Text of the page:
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Big Cats of Serenity Springs was a Colorado-based non-profit that provided housing, food, and veterinary care for exotic animals. The facility was regulated by the United States Department of Agriculture’s Animal and Plant Health Inspection Service (APHIS). Three APHIS inspectors accompanied by sheriff’s deputies broke into the Big Cats facility without its permission to perform an unannounced inspection of two tiger cubs. But at the time the inspectors entered the facility, the cubs were at a veterinarian’s office receiving treatment, just as Big Cats had promised the APHIS inspectors the previous day. Big Cats and its directors sued the APHIS inspectors for the unauthorized entry pursuant to "Bivens v. Six Unknown Narcotics Agents," (403 U.S. 388 (1971)) and 42 U.S.C. 1983, asserting the entry was an illegal search under the Fourth Amendment. The district court denied the APHIS inspectors’ motion to dismiss the complaint and they filed an interlocutory appeal challenging the court’s failure to grant qualified immunity. The Tenth Circuit affirmed in part and reversed in part. Big Cats’ complaint stated a claim for relief under "Bivens." No APHIS inspector would reasonably have believed unauthorized forcible entry of the Big Cats facility was permissible, and therefore Big Cats and its directors could have a claim for violation of their Fourth Amendment right to be free from an unreasonable search. But the Court reversed on Big Cats’ civil rights claim because the federal inspectors were not liable under section 1983 in the circumstances here. View "Big Cats of Serenity Springs v. Vilsack" on Justia Law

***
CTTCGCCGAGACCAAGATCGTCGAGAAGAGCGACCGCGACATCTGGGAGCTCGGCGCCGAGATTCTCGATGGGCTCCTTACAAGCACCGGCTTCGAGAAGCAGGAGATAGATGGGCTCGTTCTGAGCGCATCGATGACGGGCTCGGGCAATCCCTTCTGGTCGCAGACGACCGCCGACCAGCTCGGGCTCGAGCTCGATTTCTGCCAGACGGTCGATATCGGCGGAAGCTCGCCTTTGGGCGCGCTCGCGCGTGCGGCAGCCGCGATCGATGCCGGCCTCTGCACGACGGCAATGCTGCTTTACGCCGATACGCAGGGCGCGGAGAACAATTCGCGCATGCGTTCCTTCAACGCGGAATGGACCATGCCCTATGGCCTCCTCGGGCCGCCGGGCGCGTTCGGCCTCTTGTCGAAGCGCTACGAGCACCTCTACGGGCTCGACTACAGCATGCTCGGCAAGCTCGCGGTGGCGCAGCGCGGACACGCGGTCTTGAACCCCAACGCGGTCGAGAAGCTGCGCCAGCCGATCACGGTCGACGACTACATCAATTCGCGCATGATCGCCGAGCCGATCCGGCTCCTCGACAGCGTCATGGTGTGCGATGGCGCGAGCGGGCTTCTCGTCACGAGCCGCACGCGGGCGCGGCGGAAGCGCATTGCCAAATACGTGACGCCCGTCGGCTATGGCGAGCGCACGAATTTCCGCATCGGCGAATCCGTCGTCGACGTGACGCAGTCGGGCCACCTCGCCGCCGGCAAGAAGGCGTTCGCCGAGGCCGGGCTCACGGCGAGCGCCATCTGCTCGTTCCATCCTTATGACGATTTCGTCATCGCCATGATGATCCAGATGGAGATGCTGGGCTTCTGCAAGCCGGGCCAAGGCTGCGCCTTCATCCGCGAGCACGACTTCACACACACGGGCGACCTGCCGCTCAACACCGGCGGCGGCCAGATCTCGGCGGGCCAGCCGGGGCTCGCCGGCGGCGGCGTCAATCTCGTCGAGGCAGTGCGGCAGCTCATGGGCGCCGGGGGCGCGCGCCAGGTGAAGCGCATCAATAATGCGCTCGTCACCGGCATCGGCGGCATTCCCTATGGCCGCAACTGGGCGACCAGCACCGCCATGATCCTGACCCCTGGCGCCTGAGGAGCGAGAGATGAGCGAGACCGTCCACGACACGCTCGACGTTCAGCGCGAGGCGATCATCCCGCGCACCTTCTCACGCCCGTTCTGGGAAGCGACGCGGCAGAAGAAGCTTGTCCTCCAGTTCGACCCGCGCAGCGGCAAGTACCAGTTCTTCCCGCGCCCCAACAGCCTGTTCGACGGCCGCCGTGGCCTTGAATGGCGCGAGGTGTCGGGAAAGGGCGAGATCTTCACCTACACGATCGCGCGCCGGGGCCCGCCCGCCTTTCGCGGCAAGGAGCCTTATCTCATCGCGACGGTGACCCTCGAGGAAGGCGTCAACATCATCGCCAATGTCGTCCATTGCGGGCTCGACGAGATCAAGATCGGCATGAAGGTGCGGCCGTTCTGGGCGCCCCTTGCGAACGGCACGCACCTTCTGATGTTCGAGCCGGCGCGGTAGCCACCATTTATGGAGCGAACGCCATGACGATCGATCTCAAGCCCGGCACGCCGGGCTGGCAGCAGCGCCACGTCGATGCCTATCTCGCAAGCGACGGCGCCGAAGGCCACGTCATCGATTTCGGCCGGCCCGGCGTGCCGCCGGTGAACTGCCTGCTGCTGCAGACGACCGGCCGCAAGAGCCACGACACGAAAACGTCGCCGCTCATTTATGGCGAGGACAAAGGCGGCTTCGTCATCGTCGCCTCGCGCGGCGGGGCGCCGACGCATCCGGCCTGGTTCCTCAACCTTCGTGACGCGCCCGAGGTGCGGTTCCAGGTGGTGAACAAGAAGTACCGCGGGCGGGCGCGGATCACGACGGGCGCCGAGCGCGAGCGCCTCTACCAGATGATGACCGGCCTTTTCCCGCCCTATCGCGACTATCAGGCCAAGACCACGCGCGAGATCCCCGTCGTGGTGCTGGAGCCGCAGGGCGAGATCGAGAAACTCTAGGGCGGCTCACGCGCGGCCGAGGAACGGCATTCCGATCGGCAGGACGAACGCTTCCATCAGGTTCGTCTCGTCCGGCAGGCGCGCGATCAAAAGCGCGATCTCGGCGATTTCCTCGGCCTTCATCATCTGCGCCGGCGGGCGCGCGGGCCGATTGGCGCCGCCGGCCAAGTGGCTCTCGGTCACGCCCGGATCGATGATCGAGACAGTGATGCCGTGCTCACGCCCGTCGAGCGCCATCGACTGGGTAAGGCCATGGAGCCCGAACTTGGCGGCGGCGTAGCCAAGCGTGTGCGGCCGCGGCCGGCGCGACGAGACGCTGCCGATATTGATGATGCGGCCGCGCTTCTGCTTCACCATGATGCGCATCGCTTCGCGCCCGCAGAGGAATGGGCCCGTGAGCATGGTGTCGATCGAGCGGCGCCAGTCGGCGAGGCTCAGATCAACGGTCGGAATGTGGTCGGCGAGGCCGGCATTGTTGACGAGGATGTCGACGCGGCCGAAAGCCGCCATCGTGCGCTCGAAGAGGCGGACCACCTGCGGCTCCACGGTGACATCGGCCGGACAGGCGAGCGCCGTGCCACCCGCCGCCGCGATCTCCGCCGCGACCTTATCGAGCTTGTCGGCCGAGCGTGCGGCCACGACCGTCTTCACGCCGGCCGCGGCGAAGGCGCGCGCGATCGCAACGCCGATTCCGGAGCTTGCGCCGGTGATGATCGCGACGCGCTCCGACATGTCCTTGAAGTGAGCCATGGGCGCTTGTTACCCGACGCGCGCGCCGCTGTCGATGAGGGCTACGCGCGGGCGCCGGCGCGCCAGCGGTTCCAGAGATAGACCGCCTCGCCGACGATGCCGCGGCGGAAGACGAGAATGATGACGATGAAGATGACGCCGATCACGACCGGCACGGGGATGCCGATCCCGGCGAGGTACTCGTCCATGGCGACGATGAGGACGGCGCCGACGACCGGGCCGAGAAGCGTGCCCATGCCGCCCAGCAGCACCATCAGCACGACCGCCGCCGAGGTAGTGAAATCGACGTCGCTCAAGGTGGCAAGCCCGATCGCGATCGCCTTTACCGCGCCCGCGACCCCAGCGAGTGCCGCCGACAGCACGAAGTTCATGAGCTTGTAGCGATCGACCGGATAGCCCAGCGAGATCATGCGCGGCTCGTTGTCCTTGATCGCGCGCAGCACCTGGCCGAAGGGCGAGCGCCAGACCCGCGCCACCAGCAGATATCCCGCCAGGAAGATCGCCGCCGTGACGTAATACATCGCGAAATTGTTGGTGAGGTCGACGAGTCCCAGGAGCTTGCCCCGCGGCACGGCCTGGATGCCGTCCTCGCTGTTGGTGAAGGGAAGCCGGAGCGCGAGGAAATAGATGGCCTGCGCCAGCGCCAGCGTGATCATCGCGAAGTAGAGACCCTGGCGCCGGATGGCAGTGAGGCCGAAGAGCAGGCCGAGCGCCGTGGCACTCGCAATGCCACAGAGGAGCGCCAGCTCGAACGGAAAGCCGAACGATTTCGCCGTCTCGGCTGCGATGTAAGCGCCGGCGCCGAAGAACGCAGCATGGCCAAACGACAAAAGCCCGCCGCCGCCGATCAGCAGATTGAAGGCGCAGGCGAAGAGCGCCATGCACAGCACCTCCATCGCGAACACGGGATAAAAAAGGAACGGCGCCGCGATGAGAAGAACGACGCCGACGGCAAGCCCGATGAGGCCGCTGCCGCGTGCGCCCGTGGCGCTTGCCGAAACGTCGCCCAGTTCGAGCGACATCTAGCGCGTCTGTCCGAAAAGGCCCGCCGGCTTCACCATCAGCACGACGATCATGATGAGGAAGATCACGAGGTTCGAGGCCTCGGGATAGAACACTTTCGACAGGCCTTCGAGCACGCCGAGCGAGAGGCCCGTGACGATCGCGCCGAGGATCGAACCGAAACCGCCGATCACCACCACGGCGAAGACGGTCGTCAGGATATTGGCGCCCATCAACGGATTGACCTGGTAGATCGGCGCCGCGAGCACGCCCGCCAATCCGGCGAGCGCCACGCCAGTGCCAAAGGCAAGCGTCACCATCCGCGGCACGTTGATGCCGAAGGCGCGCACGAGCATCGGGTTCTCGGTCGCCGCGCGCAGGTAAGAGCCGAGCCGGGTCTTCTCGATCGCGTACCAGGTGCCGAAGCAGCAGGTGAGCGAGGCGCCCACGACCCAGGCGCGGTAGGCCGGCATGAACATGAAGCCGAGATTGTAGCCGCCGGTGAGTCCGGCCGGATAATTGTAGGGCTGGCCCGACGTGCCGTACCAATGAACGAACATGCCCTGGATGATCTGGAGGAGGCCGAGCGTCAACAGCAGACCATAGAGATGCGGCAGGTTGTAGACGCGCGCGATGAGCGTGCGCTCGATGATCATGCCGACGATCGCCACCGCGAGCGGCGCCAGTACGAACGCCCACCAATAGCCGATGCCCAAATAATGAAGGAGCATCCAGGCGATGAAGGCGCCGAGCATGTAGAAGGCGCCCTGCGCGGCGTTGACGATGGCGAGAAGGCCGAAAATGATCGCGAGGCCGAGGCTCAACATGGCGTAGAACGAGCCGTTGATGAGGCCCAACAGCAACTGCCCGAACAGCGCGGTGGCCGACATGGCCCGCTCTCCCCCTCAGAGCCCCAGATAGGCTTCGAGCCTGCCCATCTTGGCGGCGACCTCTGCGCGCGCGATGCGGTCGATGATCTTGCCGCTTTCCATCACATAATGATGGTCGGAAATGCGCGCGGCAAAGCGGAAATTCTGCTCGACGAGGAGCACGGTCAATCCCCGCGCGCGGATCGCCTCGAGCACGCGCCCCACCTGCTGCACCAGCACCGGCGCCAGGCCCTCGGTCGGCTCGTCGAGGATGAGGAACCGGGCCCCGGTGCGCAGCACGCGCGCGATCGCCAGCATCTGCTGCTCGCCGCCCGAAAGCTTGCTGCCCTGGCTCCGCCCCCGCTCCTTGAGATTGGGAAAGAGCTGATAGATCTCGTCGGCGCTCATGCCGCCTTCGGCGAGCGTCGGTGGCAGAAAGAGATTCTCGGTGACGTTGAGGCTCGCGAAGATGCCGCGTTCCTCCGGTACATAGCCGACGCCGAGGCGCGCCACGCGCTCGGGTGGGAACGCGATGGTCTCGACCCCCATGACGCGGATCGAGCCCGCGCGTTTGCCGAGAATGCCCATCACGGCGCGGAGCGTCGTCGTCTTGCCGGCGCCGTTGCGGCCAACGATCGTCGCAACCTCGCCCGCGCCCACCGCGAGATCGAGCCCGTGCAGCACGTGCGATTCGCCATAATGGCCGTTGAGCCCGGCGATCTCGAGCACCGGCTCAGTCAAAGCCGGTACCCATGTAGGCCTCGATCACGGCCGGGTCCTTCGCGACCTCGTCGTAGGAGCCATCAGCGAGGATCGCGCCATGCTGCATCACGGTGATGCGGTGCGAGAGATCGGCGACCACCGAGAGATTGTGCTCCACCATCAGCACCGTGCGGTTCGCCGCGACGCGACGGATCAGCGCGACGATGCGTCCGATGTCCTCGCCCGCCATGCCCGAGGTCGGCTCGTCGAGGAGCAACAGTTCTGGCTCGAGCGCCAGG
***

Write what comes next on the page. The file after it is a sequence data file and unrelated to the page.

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Neita formerly owned and operated a dog-grooming business and rescue shelter. In 2012, he went to Chicago’s Department of Animal Care and Control to surrender a dog that had killed another dog and a dog that had become ill after whelping puppies. Travis, an Animal Control employee, called the police. Officers arrested and searched Neita, then searched his vehicle, and his business premises. Neita was charged with animal cruelty and 13 counts of violating an animal owner’s duties under Illinois law. He was found not guilty on all counts. After his acquittal, Neita suedTravis, the officers, and the city. The judge dismissed the federal claims, holding that Neita not adequately pled any constitutional violation and relinquished supplemental jurisdiction over the state-law claims. The Seventh Circuit reversed, finding the complaint’s allegations sufficient to state 42 U.S.C. 1983 claims for false arrest and illegal searches in violation of the Fourth Amendment. Neita alleged that he surrendered two dogs, neither of which showed signs of abuse or neglect, and was arrested without any evidence that he had mistreated either dog. If these allegations are true, no reasonable person would have cause to believe that Neita had abused or neglected an animal. View "Neita v. City of Chicago" on Justia Law